Wednesday, 17 September 2008


After a rather quiet WeBS count this morning, our first of the season, a huge surprise came in the form of two juvenile Spoonbills that had appeared in front of the Lagoon hide. Mark Piercey found this first for Grafham only a couple of hours after we had finished scouring the whole site during WeBS! Awesome views were had as the pair fed happily in the shallows.

Wednesday, 10 September 2008

All quiet...

The calm before the storm, well, maybe.
Took Willow out to give her a dip in the res and took the opportunity to scour the lagoon scrapes and bushes. A couple of Black Terns are still lingering over the water, whilst a pair of Little Egrets showed well in front of the newly-refurbished hide. A Green Sandpiper called, but remained unseen. Lots of warblers in the bushes stuffing their faces with elder berries, including Sedge, Garden and Blackcap. A Chiffchaff in song nearby was obviously confused...
Returned home to a giant nappy catastrophe which Vicky left me to sort out. This required quite delicate and precise manoeuvres to avoid getting yellow poo all over my clean suit! Nice...

Monday, 8 September 2008

Honey I'm home!

Awoke to a brisk northwesterly wind and rain showers - could be good for some seabirds! Walking the dog along the north shore revealed a trio of Common Sandpipers and little else, though intrigue was provided by four medium sized waders which frustratingly avoided identification as they flew south.
News came of a juvenile Gannet over Paxton and for a few minutes my heart raced until the update came that it had headed due south. It arrived at Stewartby Lake in Bedfordshire later.
Despite seemingly perfect conditions, nothing appeared save for one or two juvenile Arctic Terns with the Black Terns off Mander.
I retired to spend a bit of time with the nipper and have lunch.
Vicky's friend turned up later, so leaving them to coo over the bairn, I headed off again in search of skuas. Five minutes after arriving at Mander, the rain stopped and a large dark long-tailed raptor got up out of the woods and began circling out over the reservoir. Scoping the bird, I realised I was watching my first Cambs Honey Buzzard - Awesome! I quickly rang out the news in case anybody else was in the vicinity and then got back to enjoying this big barred beast as it headed off south over the car park.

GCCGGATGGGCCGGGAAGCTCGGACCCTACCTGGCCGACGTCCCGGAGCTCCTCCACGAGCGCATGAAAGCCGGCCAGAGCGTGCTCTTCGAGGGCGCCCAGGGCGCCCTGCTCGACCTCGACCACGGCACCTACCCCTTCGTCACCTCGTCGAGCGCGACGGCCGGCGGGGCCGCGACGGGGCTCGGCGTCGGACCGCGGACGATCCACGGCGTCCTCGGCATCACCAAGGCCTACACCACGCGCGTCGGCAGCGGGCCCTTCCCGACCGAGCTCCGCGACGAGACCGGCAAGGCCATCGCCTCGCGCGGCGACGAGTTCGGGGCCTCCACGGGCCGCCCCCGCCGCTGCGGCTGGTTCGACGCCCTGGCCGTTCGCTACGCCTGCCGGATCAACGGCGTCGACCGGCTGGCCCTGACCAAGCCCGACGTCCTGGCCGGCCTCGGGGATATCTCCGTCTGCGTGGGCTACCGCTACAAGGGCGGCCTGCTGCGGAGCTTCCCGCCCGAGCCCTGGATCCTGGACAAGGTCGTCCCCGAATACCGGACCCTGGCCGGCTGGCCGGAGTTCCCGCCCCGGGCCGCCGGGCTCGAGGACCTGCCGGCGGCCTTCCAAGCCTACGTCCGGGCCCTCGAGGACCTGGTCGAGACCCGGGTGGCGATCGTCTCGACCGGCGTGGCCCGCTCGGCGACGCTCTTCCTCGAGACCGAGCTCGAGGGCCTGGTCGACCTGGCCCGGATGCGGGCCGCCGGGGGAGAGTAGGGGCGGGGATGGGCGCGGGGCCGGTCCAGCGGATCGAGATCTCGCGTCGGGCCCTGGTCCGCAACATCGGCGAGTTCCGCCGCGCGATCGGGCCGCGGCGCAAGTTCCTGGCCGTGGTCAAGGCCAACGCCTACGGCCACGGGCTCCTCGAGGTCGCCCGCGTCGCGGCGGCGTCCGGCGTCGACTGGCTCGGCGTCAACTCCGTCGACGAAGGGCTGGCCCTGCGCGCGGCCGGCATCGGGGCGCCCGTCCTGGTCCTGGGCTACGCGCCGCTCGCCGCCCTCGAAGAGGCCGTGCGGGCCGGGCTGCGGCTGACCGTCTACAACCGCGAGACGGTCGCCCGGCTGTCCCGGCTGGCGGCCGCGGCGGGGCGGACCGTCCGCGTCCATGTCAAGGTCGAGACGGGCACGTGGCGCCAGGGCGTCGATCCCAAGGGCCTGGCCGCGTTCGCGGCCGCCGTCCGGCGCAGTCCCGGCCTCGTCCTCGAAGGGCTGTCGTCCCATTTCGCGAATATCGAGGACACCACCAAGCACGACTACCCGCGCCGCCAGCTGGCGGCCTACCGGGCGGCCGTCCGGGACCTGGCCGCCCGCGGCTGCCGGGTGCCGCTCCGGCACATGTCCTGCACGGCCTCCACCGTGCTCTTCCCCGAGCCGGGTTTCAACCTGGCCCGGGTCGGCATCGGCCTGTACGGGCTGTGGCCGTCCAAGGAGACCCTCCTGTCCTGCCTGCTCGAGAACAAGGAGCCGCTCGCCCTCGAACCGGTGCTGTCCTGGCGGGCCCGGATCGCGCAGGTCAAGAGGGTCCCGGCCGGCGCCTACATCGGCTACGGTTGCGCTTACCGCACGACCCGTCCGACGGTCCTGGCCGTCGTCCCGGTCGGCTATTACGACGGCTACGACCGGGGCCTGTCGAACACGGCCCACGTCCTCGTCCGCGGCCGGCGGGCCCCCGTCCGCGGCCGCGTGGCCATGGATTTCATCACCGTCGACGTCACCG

Still no seabirds, but for the next hour or so the raptors put on a fine show, with 2-3 Marsh Harriers, Osprey, plus several Hobbies and Buzzards. Great stuff.
Hearing the news of more skuas coming south out of the Wash into Cambs, gave us renewed hope, but it wasn't to be and by 5.30 I gave up. Back out after tea and the gull roost revealed a fine adult Little Gull.
So ended an exciting day that lived up to expectations but not in the way I had imagined!

Saturday, 6 September 2008


An hour watching from the gate at the harbour (Mander CP) revealed the juvenile Marsh Harrier hunting over Savages Creek, the Osprey (which has been here a week now) soaring over the res for at least 45 minutes, 2-3 Hobbys, a couple of Buzzards and a Sparrowhawk. Strangely, I didn't see a Kestrel! The Osprey caught a fish at one point but it was seemingly so heavy that after a lot of thrashing around in the water, it finally let go and flew off empty-handed (or should that be empty-taloned?!).
4 or 5 Black Terns still flicking about. No sign of the Manxie, but there were a lot of boats around, so maybe it was sheltering in a secluded bay somewhere.

Manx magic

Whilst Willow waded in the water on the approach to Dudney Hide this morning, I thought I would take the time to have a scan over the res to the east. A few Black Terns dipped and swerved over the water. Suddenly in the background a white cross with black wing edges arced up over the waves - A Manx Shearwater! Fab! I have seen a few at Grafham Water before, but this is the first I have found. The bird settled among the waves out towards Church Hill. I put the news out immediately.
I dragged a soaking Willow back home and shot round to Church Hill where I met Owen and Monica Marks, David and Anne Hollin and Colin Addington, all of whom had had close views of the shearwater. Shortly, the bird flew past us, providing much closer views than I had had earlier. It landed off Mander.
Owen called a Common Swift with the hirundines overhead. I then went for a look at the south end of the dam and Plummer to try and dig out a phalarope blown in by the blustery wind, but without success.
A good start to the weekend!

Friday, 5 September 2008

End of an era?

Well, two weeks without a laptop and is no more. At least for now anyway. Two walks along the dam revealed a lot of rain and nothing better than a damp ringed plover. The gulls were a bit unsettled prompting thoughts of skuas, but I couldn't find anything. Maybe one of the sabs or phalaropes will find their way here tomorrow...

Here are two shaky, distant shots of Martyn Davies' fantastic Baird's Sandpiper he found at Paxton Pits. An awesome find and due reward for many hours of dedicated patching. I twitched the bird and was fourth on the scene, enjoying some good but distant views in the evening light.

Here are some recent shots from Grafham:

Vapourer Moth caterpillar on apple tree in the garden.

Whinchat, at the foot of the dam, 4th Sept

Osprey, over the east end, 4th Sept

Knot, on the dam, 4th Sept

Shags, 20th August.